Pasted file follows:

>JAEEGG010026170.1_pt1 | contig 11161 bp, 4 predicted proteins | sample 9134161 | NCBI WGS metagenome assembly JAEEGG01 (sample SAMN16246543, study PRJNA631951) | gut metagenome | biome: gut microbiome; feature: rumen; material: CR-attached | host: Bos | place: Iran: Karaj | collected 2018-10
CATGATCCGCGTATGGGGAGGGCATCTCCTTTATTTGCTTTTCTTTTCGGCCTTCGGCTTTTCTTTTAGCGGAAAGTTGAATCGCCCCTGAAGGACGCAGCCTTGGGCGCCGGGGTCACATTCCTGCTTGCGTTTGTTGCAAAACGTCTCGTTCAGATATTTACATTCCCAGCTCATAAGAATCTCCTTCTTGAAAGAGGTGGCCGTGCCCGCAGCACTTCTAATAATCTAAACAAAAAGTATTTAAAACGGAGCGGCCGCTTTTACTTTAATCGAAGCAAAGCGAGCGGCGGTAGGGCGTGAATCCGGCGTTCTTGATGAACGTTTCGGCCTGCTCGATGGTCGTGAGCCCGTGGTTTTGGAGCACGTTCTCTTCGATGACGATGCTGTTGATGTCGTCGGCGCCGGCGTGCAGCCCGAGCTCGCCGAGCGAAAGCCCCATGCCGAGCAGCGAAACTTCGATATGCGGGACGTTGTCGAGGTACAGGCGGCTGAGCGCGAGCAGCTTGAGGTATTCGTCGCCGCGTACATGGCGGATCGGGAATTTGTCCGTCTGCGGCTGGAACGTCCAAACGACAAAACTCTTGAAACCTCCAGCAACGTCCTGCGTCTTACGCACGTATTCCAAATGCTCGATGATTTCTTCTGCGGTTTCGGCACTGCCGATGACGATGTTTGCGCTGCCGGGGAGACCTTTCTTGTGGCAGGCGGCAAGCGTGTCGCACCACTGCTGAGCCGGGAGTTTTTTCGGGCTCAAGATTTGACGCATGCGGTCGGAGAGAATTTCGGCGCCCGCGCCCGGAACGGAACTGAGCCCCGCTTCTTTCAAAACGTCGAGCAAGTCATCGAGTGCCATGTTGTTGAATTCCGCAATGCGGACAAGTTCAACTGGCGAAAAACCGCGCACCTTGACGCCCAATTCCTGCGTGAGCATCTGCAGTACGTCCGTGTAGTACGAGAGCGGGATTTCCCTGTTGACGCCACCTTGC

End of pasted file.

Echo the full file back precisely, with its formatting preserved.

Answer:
>JAEEGG010026170.1_pt1 | contig 11161 bp, 4 predicted proteins | sample 9134161 | NCBI WGS metagenome assembly JAEEGG01 (sample SAMN16246543, study PRJNA631951) | gut metagenome | biome: gut microbiome; feature: rumen; material: CR-attached | host: Bos | place: Iran: Karaj | collected 2018-10
CATGATCCGCGTATGGGGAGGGCATCTCCTTTATTTGCTTTTCTTTTCGGCCTTCGGCTTTTCTTTTAGCGGAAAGTTGAATCGCCCCTGAAGGACGCAGCCTTGGGCGCCGGGGTCACATTCCTGCTTGCGTTTGTTGCAAAACGTCTCGTTCAGATATTTACATTCCCAGCTCATAAGAATCTCCTTCTTGAAAGAGGTGGCCGTGCCCGCAGCACTTCTAATAATCTAAACAAAAAGTATTTAAAACGGAGCGGCCGCTTTTACTTTAATCGAAGCAAAGCGAGCGGCGGTAGGGCGTGAATCCGGCGTTCTTGATGAACGTTTCGGCCTGCTCGATGGTCGTGAGCCCGTGGTTTTGGAGCACGTTCTCTTCGATGACGATGCTGTTGATGTCGTCGGCGCCGGCGTGCAGCCCGAGCTCGCCGAGCGAAAGCCCCATGCCGAGCAGCGAAACTTCGATATGCGGGACGTTGTCGAGGTACAGGCGGCTGAGCGCGAGCAGCTTGAGGTATTCGTCGCCGCGTACATGGCGGATCGGGAATTTGTCCGTCTGCGGCTGGAACGTCCAAACGACAAAACTCTTGAAACCTCCAGCAACGTCCTGCGTCTTACGCACGTATTCCAAATGCTCGATGATTTCTTCTGCGGTTTCGGCACTGCCGATGACGATGTTTGCGCTGCCGGGGAGACCTTTCTTGTGGCAGGCGGCAAGCGTGTCGCACCACTGCTGAGCCGGGAGTTTTTTCGGGCTCAAGATTTGACGCATGCGGTCGGAGAGAATTTCGGCGCCCGCGCCCGGAACGGAACTGAGCCCCGCTTCTTTCAAAACGTCGAGCAAGTCATCGAGTGCCATGTTGTTGAATTCCGCAATGCGGACAAGTTCAACTGGCGAAAAACCGCGCACCTTGACGCCCAATTCCTGCGTGAGCATCTGCAGTACGTCCGTGTAGTACGAGAGCGGGATTTCCCTGTTGACGCCACCTTGC